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  • Mining the Story
  • Jon Gordon (bio)
EXTRACTION! Comix Reportage. Frédéric Dubois, Marc Tessier, and David Widgington, eds. Cumulus Press. 128 pages; cloth, CDN $20.00.

Is it a good idea to write a news story as a graphic book? Cumulus Press's 2007 offering EXTRACTION! Comix Reportage gambles on "yes" to tell four stories of global mining practices. Each story pairs an investigative reporter with a comix artist to explore the practices of Canadian mining corporations in Sipakapa [sic], Guatamala (Goldcorp); Mont Laurier, Quebec (Nova Uranium); Kashipur and Orissa, India (Alcan); and Fort McMurray, Alberta (Syncrude, Suncor, Shell). The first three chart journalists' visits to communities affected by mining and recount interviews, confrontations, and personal reflections. The last reportage creates a fictional speaker to tell its story.

For a book of 128 pages, it offers 31 of apparatus, including a foreword, an introduction, an epilogue, a glossary, contributors' bios, and acknowledgements. The introduction, foreword, and epilogue all strike on the theme of how hard it was to put this book together, and it is not too difficult to imagine the challenges of coordinating the efforts of 14 contributors. David Widgington writes in the foreword

Our approach to comix journalism...raised many questions and provided us with significant challenges. The resulting four comix reportages certainly meet our expectations and probably surpass them, although once the decision was proceed with EXTRACTION!, its very prospect at the time inhibited all expectations.

The results may surpass the editors' inhibited expectations, but the book's apparatus seems to be working hard to manage readers'. In the epilogue, Marc Tessier explains that "the salary the artists and the staff received, compared to professional rates, covered the cost of only a couple of comix pages. To ask our contributors to draw twenty pages and make changes every step of the way was a huge deal." All of this metadiscussion gives this reviewer the sense that the finished product didn't live up to the hopes of its creators.

This sense may be the result of the labor- and cost-intensive collaboration involved in the book's production, but these factors may also mean that the graphic book is not the genre best suited to investigative journalism. There is very little action here for the artists to capture on the page, and the stories are incredibly complicated, stretching back decades. When Dawn Paley accompanies a representative of the Sipakapa [sic] community to Goldcorp's Annual General Meeting in Vancouver to speak about opposition to the mining project, they ask CEO Kevin McArthur if Goldcorp will respect the results of the local consulta that found clear opposition to the mine project. Eventually, they extract a clear "no" from him. However, and unsurprisingly, this changes nothing in terms of company policy, and the piece ends with a rather limp resolve to continue fighting for justice. Similarly, even though Alcan pulls out of the Utkal Alumina International Limited bauxite mining conglomerate in India, the company continues to supply the mine with technology and claims at the 2007 AGM (Associated Grant Makers) that it "does not hold any legal obligations to pay damages" to villagers displaced, arrested, and even shot for their opposition. Tessier writes that, "To make these stories emotionally resonant, we as editors, moved to emphasize the people on par with the journalistic content.... A human visage has so much more depth, beauty and dignity than any ordinary map." True, no doubt, but even when the artists have the opportunity, as in the above climactic moments, to show more than interviews, there is too little room for context, history, and an understanding of the people involved. Despite the traumas inflicted on the affected communities, the stories do not have space to represent those traumas in such a way that the reader experiences their tragedy. This reviewer is left wondering if these stories would have been told more effectively as documentary films.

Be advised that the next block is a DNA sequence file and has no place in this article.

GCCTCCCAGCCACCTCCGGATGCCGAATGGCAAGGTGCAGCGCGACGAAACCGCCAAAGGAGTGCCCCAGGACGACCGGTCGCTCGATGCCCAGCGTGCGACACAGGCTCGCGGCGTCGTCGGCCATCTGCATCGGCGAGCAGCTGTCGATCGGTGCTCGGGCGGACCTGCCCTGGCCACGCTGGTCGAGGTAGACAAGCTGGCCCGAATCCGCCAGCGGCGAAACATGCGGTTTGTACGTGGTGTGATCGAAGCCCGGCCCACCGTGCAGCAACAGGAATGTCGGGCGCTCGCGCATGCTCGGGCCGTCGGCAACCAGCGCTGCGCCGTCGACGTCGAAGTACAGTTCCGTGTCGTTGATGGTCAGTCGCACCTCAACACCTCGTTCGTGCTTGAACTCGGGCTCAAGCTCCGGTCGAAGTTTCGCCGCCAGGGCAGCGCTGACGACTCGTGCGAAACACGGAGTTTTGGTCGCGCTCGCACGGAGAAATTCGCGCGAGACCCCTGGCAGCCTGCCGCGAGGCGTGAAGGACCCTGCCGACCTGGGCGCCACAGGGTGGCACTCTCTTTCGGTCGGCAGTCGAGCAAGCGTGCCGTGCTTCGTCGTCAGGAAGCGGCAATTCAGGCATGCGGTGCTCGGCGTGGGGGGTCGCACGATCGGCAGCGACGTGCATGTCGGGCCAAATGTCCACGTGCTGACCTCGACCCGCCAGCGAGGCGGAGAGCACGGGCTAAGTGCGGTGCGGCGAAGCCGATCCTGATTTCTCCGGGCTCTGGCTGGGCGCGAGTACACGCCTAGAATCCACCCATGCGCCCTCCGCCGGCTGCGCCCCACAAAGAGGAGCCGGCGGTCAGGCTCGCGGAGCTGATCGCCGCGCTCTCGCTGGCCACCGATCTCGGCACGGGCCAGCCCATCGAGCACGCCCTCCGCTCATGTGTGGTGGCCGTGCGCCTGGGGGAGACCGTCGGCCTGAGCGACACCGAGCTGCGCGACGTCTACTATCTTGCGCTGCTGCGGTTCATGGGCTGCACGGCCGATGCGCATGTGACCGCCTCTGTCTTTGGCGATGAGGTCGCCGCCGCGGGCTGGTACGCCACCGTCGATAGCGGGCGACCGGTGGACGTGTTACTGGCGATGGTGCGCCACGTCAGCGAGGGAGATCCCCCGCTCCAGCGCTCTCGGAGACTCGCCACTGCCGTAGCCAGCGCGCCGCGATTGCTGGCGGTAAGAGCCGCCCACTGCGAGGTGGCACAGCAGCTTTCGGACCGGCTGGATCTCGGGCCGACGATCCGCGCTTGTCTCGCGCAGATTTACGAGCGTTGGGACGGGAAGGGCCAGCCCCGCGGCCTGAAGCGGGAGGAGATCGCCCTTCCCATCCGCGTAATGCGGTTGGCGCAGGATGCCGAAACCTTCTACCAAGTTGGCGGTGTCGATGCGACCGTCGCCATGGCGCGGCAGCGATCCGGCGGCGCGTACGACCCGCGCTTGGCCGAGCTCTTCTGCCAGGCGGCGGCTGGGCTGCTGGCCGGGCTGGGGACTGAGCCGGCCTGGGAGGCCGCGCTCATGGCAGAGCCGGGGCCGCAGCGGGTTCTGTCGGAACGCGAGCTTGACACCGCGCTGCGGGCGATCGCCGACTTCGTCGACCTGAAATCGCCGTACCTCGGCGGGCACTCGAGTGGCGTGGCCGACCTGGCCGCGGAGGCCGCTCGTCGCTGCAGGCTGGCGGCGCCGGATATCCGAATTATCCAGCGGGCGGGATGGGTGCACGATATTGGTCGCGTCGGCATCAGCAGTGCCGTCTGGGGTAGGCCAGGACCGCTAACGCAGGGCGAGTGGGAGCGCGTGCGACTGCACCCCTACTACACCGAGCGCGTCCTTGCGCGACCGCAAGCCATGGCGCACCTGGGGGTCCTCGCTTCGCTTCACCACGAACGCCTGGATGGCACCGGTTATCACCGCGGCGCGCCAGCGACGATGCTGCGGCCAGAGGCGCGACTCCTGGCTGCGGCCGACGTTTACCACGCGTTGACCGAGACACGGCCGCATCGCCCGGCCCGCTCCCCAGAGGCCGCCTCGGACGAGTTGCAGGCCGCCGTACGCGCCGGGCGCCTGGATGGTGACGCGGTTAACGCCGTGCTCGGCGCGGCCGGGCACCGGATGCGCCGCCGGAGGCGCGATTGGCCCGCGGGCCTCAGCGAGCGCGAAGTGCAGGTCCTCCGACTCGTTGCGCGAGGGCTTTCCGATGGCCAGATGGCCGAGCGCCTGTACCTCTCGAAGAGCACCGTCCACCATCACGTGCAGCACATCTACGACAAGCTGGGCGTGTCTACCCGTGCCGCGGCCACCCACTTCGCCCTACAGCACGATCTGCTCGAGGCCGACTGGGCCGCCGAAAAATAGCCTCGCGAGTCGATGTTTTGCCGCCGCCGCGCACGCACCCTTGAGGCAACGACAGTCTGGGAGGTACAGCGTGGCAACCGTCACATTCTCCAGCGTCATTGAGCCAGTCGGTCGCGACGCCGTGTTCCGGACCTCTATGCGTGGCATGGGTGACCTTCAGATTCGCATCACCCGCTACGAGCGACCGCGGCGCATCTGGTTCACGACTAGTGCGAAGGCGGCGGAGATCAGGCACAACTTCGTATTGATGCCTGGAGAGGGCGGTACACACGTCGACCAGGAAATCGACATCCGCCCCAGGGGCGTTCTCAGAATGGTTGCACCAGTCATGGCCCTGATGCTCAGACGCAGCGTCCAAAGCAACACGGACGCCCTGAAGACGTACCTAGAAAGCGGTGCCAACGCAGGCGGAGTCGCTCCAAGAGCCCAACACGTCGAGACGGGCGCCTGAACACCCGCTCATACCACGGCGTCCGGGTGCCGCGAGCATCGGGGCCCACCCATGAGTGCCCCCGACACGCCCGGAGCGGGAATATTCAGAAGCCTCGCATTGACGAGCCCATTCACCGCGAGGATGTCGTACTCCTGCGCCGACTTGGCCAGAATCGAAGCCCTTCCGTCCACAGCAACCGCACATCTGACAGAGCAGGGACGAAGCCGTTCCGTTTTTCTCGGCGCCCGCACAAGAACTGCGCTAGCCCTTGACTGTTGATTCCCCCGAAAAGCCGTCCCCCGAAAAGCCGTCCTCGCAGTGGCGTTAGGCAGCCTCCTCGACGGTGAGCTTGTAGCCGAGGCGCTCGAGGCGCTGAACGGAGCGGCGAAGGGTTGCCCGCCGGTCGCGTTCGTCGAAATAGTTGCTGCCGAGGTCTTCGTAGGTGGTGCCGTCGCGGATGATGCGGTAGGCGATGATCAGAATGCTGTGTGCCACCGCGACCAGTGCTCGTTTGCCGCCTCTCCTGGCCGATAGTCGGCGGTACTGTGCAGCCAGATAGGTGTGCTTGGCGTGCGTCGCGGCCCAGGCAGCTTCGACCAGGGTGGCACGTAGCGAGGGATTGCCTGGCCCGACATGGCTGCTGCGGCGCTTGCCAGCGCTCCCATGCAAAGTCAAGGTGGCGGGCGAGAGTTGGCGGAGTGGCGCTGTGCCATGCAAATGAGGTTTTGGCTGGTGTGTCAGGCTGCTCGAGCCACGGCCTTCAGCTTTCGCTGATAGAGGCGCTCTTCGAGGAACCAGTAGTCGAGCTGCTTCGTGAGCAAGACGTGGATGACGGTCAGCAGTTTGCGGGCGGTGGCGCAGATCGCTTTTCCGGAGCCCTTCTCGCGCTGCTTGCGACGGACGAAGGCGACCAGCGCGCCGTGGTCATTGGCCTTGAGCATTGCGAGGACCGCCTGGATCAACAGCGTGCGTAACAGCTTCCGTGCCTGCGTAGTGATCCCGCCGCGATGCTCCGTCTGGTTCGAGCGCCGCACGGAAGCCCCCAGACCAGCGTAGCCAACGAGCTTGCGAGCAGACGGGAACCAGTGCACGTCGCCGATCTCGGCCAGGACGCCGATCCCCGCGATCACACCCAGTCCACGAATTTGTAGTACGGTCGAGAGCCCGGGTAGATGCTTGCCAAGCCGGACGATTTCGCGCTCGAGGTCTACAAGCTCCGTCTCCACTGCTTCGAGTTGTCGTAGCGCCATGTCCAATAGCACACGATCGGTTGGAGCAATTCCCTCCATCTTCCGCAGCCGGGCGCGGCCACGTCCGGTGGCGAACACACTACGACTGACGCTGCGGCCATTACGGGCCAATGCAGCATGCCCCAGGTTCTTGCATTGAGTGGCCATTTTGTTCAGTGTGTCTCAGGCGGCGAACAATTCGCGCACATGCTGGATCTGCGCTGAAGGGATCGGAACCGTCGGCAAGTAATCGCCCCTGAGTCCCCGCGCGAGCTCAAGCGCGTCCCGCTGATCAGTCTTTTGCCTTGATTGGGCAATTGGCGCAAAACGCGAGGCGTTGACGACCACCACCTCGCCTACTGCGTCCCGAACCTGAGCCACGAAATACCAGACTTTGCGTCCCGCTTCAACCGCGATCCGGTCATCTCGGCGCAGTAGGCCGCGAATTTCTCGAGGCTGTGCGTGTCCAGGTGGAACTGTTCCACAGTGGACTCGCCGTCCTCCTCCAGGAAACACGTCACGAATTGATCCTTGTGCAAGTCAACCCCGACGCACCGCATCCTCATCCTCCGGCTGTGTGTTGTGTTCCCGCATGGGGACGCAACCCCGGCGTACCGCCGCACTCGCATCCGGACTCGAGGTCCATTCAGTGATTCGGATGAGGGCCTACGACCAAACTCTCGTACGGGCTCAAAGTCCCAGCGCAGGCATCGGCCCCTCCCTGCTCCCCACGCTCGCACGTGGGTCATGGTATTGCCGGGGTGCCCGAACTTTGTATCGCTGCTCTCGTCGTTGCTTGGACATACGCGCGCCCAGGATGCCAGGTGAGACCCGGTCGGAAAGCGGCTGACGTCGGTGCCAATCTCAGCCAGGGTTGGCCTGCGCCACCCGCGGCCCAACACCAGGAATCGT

The section likely of most interest to readers of petrofiction is the fourth and final section, "From the bottom of the pit," which explores Alberta's bitumen mining industry. This comic, though, which depicts a soapbox speaker gathering a crowd as...


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pp. 12-13
Launched on MUSE
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